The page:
Why did we care so much about Amanda Knox? Clearly it’s not only me – on my browser, on the news websites I visit regularly, stories about her featured regularly in the top five most read. It was a bit like the Madeleine McCann obsession. Something terrible happened, and even when there was no news, there was this thirst for reaction; anything, in the absence of real information, would do; speculation, hyperbole, fantasy. These were iconic stories going far deeper than bare facts; they illustrated something we all knew but often couldn’t quite verbalise . .
I can’t speak for everyone. But regarding Knox, in my case, and I bet I’m not alone, it was pure feminist rage. That such fabrications, and a consequent life-sentence, could be concocted about a person whose main crime appeared to be being pretty, foolish and a bit self-centred while living abroad. There but for the grace of God could have gone any of us, in our youthful folly, for what sexy young girl isn’t the constant object of an abundance of ludicrous speculation from myriad deluded males?
And why do supposedly objective reporters highlight the bereaved family’s grief as though their feelings had any place at all in the appeal court? No one denies their right to grief and closure, but what had that got to do with the solidity or otherwise of the case against Knox and her former boyfriend? And why did Knox’s fate constantly suffer comparison to that of the murder victim? It sounds like stating the obvious, but if not guilty of her murder, she needed no more atone for it than you or I.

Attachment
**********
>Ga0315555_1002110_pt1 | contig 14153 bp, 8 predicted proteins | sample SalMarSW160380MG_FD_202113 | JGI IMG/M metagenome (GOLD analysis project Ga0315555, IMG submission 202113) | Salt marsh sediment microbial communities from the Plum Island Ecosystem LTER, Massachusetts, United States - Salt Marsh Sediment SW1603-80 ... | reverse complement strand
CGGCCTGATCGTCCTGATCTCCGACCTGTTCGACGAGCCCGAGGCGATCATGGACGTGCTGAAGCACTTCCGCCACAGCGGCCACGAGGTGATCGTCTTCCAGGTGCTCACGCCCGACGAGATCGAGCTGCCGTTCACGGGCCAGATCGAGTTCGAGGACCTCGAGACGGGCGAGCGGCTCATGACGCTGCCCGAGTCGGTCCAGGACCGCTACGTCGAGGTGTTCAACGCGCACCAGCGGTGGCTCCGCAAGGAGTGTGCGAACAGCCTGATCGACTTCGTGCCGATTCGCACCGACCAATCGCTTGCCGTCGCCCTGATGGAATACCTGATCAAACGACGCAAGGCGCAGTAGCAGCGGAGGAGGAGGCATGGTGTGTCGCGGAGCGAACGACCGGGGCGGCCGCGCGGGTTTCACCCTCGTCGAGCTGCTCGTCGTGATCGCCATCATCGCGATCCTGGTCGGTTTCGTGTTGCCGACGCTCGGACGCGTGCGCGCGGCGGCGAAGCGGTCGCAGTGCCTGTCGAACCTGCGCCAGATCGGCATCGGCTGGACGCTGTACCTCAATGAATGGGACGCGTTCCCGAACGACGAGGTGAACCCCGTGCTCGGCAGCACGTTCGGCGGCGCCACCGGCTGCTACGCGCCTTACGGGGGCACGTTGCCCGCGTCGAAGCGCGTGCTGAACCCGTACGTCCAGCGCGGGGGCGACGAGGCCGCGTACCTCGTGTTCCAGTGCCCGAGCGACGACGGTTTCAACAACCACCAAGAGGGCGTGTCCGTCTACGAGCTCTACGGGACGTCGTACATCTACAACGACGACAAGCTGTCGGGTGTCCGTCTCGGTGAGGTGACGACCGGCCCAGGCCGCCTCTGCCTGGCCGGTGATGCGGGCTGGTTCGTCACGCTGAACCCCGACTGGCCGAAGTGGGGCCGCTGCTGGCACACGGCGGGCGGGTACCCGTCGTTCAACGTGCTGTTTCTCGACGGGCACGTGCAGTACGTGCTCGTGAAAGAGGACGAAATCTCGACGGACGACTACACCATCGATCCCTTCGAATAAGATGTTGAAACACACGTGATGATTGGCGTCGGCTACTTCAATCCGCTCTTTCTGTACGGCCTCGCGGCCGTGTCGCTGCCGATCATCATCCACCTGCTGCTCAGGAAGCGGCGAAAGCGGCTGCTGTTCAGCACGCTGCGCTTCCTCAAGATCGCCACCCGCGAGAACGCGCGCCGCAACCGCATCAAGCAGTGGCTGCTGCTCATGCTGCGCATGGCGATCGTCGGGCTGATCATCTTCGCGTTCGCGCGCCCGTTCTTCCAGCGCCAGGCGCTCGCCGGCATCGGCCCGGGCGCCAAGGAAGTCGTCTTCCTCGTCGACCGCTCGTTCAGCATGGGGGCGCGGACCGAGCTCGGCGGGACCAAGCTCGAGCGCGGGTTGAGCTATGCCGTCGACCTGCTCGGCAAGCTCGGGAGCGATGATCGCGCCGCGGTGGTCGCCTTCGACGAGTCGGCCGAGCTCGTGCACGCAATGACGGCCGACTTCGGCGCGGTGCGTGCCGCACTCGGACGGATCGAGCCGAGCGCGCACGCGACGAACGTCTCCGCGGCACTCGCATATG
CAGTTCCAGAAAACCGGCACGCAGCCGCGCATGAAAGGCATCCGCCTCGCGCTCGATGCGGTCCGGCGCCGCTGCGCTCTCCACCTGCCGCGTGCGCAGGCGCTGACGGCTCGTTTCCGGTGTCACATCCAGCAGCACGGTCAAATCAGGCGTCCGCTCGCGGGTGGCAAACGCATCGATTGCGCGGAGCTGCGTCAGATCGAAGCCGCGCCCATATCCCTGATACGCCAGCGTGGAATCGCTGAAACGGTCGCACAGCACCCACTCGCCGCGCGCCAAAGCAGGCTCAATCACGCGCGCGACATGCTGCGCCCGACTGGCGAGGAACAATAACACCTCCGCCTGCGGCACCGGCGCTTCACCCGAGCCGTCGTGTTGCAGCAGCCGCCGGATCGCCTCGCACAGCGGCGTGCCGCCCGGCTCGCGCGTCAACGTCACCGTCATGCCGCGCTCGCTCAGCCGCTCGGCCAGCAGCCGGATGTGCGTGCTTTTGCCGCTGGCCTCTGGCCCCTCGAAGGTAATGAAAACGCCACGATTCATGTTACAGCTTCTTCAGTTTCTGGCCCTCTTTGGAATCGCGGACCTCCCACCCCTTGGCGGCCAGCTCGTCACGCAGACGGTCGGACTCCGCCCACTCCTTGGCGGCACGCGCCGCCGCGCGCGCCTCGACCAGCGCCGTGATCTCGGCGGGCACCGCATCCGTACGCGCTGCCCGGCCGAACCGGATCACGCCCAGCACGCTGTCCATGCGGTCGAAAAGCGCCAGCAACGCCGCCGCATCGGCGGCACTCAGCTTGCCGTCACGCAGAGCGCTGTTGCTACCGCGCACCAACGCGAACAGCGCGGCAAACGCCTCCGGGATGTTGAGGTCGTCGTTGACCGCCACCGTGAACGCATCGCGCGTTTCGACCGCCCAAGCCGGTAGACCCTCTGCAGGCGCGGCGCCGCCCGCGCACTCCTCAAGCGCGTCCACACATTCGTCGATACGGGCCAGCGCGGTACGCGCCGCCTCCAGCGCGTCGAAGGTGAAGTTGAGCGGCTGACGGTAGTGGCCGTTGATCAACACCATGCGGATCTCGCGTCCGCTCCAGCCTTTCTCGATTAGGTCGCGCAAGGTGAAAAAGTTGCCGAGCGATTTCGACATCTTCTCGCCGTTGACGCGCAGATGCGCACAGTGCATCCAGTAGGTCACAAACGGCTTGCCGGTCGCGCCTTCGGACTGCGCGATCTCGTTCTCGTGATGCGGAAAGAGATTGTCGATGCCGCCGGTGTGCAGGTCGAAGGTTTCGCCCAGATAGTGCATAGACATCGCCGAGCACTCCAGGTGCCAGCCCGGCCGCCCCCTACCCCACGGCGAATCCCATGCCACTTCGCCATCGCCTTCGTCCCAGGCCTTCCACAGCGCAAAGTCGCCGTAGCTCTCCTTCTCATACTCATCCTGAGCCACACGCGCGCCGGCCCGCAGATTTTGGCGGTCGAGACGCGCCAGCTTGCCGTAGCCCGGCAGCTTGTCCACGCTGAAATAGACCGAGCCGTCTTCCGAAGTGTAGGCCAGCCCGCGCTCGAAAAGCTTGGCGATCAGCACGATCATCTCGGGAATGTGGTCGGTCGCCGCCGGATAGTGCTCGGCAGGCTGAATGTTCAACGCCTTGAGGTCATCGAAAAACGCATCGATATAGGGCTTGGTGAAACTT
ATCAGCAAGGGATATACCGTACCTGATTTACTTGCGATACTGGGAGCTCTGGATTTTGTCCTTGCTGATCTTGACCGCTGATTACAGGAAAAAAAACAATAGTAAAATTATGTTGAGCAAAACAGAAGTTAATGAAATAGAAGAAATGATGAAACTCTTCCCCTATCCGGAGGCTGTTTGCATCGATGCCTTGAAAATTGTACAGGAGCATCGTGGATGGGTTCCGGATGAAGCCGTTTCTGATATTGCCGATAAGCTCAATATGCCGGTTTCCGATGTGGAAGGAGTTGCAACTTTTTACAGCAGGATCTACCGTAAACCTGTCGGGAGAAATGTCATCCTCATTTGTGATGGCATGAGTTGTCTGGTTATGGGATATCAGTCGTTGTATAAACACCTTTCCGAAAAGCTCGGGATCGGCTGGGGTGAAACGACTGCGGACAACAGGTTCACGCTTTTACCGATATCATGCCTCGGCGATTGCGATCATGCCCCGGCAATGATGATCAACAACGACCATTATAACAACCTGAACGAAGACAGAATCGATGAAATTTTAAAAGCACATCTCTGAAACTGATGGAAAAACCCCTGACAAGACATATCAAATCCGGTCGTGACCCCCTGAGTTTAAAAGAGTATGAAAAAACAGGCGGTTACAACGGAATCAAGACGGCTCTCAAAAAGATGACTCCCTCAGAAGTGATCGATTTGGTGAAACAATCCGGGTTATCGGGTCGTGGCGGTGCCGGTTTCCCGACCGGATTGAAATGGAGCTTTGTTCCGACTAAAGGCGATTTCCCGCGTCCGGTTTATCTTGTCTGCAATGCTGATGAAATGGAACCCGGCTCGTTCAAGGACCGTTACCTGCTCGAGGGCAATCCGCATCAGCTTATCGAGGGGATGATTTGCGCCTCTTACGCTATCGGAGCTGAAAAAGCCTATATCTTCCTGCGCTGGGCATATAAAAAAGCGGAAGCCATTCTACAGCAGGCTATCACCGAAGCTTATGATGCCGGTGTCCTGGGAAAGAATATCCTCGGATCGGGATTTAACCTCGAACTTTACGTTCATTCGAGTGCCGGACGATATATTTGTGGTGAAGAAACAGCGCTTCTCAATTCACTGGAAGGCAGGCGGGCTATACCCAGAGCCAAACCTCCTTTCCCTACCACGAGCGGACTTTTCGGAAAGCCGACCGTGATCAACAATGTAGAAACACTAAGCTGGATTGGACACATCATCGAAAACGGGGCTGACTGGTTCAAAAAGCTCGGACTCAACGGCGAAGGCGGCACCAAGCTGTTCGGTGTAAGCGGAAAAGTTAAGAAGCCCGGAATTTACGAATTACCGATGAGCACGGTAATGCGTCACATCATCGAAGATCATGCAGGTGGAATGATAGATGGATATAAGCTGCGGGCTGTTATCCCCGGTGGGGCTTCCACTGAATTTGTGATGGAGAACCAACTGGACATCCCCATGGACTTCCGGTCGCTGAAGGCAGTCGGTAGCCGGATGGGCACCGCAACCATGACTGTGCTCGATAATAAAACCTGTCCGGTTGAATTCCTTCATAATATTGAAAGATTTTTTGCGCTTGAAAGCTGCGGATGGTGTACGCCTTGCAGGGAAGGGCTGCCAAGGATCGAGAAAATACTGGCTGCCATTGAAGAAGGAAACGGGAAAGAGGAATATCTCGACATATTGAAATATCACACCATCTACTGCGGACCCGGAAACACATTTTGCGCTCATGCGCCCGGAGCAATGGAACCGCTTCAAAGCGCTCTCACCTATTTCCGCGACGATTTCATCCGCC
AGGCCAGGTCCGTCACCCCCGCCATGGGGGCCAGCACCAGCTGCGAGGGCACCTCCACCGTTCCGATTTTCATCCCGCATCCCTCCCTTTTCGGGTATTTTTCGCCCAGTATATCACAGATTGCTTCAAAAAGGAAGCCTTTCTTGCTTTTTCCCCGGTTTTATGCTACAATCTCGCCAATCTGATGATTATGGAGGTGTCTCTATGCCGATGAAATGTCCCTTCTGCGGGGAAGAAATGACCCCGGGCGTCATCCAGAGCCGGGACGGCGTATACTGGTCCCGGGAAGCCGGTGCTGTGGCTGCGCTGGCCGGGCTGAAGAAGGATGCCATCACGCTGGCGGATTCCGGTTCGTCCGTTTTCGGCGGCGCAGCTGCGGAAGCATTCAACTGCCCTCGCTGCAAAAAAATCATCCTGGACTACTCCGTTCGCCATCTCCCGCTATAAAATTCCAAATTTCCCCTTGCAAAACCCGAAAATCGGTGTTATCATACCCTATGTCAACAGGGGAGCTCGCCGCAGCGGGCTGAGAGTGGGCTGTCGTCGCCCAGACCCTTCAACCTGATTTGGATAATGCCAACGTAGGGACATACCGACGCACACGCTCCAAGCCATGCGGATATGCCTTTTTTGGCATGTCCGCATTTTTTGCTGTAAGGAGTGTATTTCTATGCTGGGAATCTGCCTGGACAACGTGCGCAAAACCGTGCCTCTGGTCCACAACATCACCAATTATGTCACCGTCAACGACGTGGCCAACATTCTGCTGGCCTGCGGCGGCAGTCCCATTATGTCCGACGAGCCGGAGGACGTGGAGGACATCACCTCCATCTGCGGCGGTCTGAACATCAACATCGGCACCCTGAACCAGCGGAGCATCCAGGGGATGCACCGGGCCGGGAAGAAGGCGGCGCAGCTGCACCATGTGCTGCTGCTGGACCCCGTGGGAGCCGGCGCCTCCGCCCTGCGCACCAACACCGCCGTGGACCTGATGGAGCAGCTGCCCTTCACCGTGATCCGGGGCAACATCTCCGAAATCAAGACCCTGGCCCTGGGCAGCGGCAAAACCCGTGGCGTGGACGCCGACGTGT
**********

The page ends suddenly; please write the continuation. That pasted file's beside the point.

What’s scary, though, is when the deluded males occupy positions of administrative power, and are backed by many like-minded in the lower ranks. I like to think it wouldn’t happen here, or anywhere in northern Europe or America. But I am not really so sure.